The Northwest Passage is a series of straights and channels that pass between Canada’s 19,000 Arctic Islands and connects the Atlantic Ocean to the Pacific Ocean.
Passengers, Dottie and Gary Johanson signed up for the cruise two years in advance. The couple said they would not have missed it for anything.
“We had no idea how spectacular this cruise would be and how historic it would be,” Mrs. Johanson said.
The couple is originally from Maryland, but they’ve joined 900 people from all over the world on this journey.
Although they have made many friends on the ship during their 32-day cruise, they said meeting the indigenous people throughout the voyage was the most memorable experience.
Mr. Johanson recalled the experience as eye-opening, but this expedition would not have happened if it were not for climate change, according to College of the Atlantic professor Dr. Sean Todd.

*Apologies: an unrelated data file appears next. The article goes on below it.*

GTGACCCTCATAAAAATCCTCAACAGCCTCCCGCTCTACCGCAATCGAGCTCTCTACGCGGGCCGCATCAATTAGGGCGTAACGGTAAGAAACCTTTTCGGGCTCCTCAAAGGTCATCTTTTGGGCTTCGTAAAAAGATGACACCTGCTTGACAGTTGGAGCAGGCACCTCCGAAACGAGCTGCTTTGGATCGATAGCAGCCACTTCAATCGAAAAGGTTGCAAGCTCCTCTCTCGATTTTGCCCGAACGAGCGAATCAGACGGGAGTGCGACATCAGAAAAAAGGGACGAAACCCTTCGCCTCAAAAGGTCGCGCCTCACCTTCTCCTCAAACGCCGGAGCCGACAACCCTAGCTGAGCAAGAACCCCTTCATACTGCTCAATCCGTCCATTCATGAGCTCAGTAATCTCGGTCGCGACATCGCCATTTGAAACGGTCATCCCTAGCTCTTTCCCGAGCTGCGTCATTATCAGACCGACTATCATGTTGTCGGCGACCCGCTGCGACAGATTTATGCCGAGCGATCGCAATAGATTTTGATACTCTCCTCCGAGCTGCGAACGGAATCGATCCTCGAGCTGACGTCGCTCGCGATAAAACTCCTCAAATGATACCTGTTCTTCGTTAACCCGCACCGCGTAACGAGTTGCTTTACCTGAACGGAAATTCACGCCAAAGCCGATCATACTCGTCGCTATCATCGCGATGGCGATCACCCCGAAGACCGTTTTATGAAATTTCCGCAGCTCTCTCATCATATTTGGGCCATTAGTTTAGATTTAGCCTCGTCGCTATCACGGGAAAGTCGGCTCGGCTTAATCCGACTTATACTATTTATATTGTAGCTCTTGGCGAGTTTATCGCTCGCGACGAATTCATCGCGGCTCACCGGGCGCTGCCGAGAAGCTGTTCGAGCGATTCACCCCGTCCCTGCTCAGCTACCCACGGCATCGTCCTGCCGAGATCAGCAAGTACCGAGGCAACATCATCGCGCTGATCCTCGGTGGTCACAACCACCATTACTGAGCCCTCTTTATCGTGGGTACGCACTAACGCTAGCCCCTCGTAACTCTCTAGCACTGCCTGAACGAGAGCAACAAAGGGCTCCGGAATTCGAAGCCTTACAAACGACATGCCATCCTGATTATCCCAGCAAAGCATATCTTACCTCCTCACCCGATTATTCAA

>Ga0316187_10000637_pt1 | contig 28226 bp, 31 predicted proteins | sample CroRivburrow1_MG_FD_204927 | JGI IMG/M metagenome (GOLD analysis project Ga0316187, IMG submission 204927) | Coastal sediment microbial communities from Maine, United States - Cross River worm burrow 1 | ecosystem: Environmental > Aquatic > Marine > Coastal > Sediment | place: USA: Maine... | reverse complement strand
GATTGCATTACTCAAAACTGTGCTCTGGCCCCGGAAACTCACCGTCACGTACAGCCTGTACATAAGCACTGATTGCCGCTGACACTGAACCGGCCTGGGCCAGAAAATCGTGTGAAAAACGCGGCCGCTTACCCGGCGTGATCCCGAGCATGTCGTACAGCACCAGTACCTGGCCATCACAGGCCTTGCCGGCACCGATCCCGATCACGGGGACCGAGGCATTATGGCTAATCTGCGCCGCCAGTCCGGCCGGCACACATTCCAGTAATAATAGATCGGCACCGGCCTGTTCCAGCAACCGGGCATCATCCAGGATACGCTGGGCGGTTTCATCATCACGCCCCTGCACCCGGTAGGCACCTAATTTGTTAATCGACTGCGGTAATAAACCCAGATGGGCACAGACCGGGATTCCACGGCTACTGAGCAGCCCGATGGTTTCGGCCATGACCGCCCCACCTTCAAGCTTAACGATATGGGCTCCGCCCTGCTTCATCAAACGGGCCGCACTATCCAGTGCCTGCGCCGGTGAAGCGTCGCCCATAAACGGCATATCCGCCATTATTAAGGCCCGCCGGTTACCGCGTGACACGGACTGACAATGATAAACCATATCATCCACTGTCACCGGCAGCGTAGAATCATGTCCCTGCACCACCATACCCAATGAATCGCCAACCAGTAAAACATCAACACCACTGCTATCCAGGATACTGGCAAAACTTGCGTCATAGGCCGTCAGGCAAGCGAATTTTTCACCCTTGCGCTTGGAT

“Rising sea levels are a result of melting ice caps, which is the reason why vessels of this size are now able to travel across the Northwest Passage,” he said.
Although the cruise has been an incredible experience for passengers, Todd worries that major cruise lines could harm the ecosystem.
“It’s usually not a matter of if things go wrong but when things go wrong," he said. "We have to be concerned about oil spills, we have to be concerned about various kinds of water discharge, black water and gray water discharge, which isn’t necessarily the case with this cruise ship, but things like that need to be regulated."
Todd praised the cruise operators for leaving behind barely any trace of a carbon footprint. He said if other ships can follow the same example then the Northwest Passage ecosystem can survive.
Crystal Serenity arrived just 2 weeks before Maine welcomes over 250 people from across the globe for meetings of the Arctic Circle.
The Arctic Circle is the leading forum that promotes cooperation among Arctic states. Maine was chosen to host these meetings because of the state’s significant engagement in the Arctic region.